Storing cremains in a traditional urn or scattering them are by no means the only options you have when you bring a loved one’s cremains home.

Contrary to what some believe, unless local laws forbid it, you can choose to bury cremains. Some companies also have the tools to turn cremains into diamonds. If turning a loved one’s cremains into a diamond is too costly for your budget, you can instead buy small urns to wear as jewelry. One company (with the wonderfully appropriate name Holy Smokes) will even load cremated remains into shotgun shells.

9. Cremation isn't just for humans

It may be a simple point, but many people don’t stop to consider that cremation isn’t just for people. Pet cremation is also a relatively popular means of disposing of a pet’s body. As with human cremains, you can store a pet’s cremains in an urn on your property, turn them into diamonds, and much more.

10. That urban legend about Disneyland and cremains is true

What was up until recently just an urban legend is, it turns out, a very disturbing (or, depending on how you look at it, amusing) fact.

For years, legend had it that when certain special members of the custodial staff at Disneyland received a message with the code words “HEPA Cleanup,” that meant one thing: someone had scattered a loved one’s cremains in the park.

A Wall Street Journal report confirmed the rumors in 2018. Apparently, people have scattered cremains of deceased Disney obsessives all over the park, including on rides. It’s perhaps appropriate that The Haunted Mansion ride appears to be the most popular spot for depositing cremains.

Don’t get any ideas if you’re trying to figure out what to do with the cremains of a loved one who was also a big Disney fan! Disney has strict rules against this behavior. If they catch you doing it, they’ll escort you off the property. Disney also has a long history of permanently banning guests who violate certain rules.

11. Certain items can’t be cremated

A crematorium’s staff has to confirm that certain items aren’t in a person’s body before cremating them.

For example, if a person relied on a pacemaker, the crematorium staff will remove it first before the cremation. If they don’t, the heat may cause the batteries in the pacemaker to explode, which could damage the facility.

12. Celebrities have done some interesting things with ashes

Many people have unique ideas when choosing what to do with a loved one’s cremains, or when specifying what they’d like others to do with their own cremains after they pass.

However, most of the interesting examples we know of come from celebrities, given that we naturally know more about their deaths than those of people we’ve never met or heard of.

For example, when gonzo journalist Hunter S. Thompson died, his friends and family honored his unique life and personality with a ceremony that involved blasting his cremains into the sky in the form of fireworks.

Even stranger may be the confession on the part of Rolling Stones guitarist Keith Richards, who stated in an interview that he once snorted his father’s cremains and insisted the man would not have cared. Richards may have been joking, but he’s stuck by the story for years. Members of the Outlawz have also confirmed that they smoked Tupac Shakur’s ashes. (Note: Don’t do this!)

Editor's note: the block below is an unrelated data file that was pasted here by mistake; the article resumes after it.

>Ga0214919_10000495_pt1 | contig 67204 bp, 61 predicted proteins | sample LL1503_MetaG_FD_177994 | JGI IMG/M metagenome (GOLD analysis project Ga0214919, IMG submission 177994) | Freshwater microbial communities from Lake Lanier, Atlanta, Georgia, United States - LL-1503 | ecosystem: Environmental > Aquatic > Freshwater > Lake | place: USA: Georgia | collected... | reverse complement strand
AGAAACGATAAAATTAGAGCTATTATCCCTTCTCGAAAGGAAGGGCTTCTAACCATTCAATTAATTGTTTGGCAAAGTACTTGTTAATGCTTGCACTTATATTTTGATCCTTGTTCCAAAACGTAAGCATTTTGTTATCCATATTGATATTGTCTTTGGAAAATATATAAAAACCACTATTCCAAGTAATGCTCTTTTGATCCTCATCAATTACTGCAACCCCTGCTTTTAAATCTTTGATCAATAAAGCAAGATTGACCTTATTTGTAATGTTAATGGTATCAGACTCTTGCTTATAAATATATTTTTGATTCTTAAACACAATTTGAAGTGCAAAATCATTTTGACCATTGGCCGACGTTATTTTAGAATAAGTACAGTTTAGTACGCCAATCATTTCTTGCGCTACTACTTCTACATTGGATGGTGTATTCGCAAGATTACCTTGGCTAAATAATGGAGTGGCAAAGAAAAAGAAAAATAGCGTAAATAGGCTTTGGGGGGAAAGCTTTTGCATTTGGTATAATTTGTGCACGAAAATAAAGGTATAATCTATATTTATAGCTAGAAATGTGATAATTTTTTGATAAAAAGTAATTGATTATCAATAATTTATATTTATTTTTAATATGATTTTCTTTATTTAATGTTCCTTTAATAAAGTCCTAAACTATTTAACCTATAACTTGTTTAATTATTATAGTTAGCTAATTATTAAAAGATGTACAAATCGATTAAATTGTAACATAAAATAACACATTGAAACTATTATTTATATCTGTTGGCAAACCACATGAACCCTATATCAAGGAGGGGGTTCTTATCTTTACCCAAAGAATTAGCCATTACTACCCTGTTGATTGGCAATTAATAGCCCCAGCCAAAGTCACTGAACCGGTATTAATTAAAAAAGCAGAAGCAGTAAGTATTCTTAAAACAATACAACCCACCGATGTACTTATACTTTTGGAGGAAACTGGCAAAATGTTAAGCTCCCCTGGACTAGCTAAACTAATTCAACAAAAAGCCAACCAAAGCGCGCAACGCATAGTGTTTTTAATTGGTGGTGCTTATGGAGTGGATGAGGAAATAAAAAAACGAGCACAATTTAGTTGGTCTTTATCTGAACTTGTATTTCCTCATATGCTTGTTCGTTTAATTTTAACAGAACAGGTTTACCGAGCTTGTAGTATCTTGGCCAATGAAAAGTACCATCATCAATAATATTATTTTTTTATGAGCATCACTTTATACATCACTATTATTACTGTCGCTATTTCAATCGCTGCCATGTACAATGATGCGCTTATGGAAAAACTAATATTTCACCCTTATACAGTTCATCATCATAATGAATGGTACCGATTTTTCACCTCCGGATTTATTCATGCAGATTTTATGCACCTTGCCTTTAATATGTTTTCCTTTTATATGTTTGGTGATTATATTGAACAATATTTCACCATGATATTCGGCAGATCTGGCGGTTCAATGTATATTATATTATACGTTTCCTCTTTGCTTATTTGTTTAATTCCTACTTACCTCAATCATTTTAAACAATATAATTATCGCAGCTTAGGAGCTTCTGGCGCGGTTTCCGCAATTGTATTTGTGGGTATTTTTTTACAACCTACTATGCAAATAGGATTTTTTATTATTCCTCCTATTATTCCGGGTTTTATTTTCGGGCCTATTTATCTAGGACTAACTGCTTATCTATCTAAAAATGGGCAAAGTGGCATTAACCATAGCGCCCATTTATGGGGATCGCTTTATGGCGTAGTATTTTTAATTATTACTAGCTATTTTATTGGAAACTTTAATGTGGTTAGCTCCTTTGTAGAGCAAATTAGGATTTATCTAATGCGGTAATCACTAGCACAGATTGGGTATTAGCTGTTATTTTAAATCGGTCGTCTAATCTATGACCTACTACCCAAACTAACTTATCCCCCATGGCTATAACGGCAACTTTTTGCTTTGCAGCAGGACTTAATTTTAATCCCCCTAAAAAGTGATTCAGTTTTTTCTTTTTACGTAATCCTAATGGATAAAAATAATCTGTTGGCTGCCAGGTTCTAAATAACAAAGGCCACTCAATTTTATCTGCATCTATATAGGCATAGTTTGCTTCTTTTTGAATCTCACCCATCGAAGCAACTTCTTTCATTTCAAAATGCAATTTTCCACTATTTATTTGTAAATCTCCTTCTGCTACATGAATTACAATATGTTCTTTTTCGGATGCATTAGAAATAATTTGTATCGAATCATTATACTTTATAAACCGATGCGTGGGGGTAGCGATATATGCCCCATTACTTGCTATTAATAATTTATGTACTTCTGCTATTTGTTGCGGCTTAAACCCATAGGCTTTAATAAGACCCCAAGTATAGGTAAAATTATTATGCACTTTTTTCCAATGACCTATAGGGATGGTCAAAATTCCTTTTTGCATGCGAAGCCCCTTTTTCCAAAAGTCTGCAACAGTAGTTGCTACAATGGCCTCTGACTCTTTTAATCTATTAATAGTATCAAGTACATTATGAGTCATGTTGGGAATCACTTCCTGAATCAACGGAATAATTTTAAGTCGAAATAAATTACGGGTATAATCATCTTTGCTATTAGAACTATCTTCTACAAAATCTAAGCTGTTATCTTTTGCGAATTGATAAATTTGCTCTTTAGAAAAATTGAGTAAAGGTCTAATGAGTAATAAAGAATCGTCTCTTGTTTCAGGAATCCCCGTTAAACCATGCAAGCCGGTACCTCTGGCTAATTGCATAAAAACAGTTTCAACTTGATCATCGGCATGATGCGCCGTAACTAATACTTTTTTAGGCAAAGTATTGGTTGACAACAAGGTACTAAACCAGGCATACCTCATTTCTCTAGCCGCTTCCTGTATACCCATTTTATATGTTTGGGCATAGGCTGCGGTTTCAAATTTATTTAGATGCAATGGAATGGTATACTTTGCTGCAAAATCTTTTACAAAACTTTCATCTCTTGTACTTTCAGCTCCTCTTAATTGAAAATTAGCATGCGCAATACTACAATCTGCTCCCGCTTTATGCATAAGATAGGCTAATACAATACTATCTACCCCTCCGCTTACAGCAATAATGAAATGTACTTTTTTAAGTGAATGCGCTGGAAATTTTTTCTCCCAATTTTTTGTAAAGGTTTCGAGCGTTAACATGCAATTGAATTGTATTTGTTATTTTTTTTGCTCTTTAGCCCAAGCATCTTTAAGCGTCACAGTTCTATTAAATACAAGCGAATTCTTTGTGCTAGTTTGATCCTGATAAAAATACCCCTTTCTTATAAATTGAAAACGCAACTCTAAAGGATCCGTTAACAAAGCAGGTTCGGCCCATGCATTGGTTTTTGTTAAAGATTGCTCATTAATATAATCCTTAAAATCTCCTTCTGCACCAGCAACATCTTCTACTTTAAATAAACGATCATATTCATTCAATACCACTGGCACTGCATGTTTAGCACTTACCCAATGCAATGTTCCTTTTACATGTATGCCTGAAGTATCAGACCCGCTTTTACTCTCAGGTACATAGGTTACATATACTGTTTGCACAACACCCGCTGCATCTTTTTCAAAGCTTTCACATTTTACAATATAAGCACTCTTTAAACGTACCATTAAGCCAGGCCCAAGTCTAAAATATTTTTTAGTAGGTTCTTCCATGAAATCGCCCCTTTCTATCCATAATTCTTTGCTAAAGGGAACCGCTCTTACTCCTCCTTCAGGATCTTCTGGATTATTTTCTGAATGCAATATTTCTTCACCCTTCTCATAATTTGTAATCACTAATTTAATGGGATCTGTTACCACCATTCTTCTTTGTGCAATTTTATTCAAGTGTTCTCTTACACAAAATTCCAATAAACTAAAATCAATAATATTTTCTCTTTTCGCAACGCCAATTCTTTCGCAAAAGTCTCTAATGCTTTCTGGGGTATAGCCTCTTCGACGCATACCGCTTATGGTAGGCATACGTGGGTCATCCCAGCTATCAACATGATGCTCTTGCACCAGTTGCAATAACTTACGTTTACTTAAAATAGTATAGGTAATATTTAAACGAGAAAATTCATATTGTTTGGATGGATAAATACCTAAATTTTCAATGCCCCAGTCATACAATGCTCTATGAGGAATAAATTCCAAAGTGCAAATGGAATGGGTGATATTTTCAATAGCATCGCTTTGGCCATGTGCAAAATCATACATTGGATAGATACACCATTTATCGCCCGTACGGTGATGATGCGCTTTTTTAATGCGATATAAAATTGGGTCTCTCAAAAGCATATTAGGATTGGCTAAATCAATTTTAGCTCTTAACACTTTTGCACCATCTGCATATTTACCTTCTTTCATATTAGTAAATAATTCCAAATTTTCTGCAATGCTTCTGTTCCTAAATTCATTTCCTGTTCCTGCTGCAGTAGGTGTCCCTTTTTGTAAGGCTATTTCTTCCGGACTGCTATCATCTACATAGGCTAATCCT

Cremation Facts: Full of Surprises

These certainly aren’t all the fascinating cremation facts worth learning about. These examples merely remind us that cremation is in many ways vastly different from other body disposal methods, and yet in other ways, very similar.


Sources

  1. “Ashes of Hunter S. Thompson blown into sky.” The New York Times, The New York Times Company, 21 August 2005, www.nytimes.com/2005/08/21/world/americas/ashes-of-hunter-s-thompson-blown-into-sky.html#:~:text=Thompson%20blown%20into%20sky,-Aug.&text=WOODY%20CREEK%2C%20Colorado%20%E2%80%94%20With%20a,founder%20of%20%22gonzo%20journalism.%22
  2. “Ashes of "Star Trek"s Scotty found after space ride.” Reuters, Reuters, 18 May 2007, www.reuters.com/article/us-scotty/ashes-of-star-treks-scotty-found-after-space-ride-idUSN1823270020070518
  3. “Cremation.” Encyclopedia Britannica, Encyclopedia Britannica, www.britannica.com/topic/cremation
  4. “How Is A Body Cremated?” Cremation Resource, Cremation Resource, www.cremationresource.org/cremation/how-is-a-body-cremated.html
  5. Lamotte, Sandee. “Cremation has replaced traditional burials in popularity in America and people are getting creative with those ashes.” CNN, Cable News Network, 23 January 2020, www.cnn.com/2020/01/22/health/cremation-trends-wellness/index.html
  6. “Lunar spacecraft carries ashes, special tribute to Shoemaker.” NASA, National Aeronautics and Space Administration, 6 January 1998, www2.jpl.nasa.gov/sl9/news82.html#:~:text=Tonight%2C%20the%20ashes%20of%20Eugene,mounted%20deep%20inside%20the%20spacecraft.
  7. Rao, Mallika. “Outlawz Confirm They Smoked Tupac’s Ashes. So How Bad Was It For Them?” The Huffington Post, Verizon Media, 30 August 2011, www.huffpost.com/entry/outlawz-confirm-they-smoked-tupacs-ashes_n_942106
  8. “Rolling Stone Richards "snorted father's ashes".” Reuters, Reuters, 3 April 2007, www.reuters.com/article/us-richards/rolling-stone-richards-snorted-fathers-ashes-idUSKUA38219920070403
  9. Sorrel, Charlie. “‘Holy Smokes’ Loads Cremation Ashes Into Shotgun Shells.” Wired, Advance Publications, 14 October 2011, www.wired.com/2011/10/holy-smokes-loads-cremation-ashes-into-shotgun-shells/ 
  10. Starr, Michelle. “A Really Creepy Myth About Disneyland Just Got Confirmed to Be True.” Science Alert, ScienceAlert Pty Ltd, 30 October 2018, www.sciencealert.com/disneyland-bereaved-death-scattering-cremains-hepa-cleanup-environment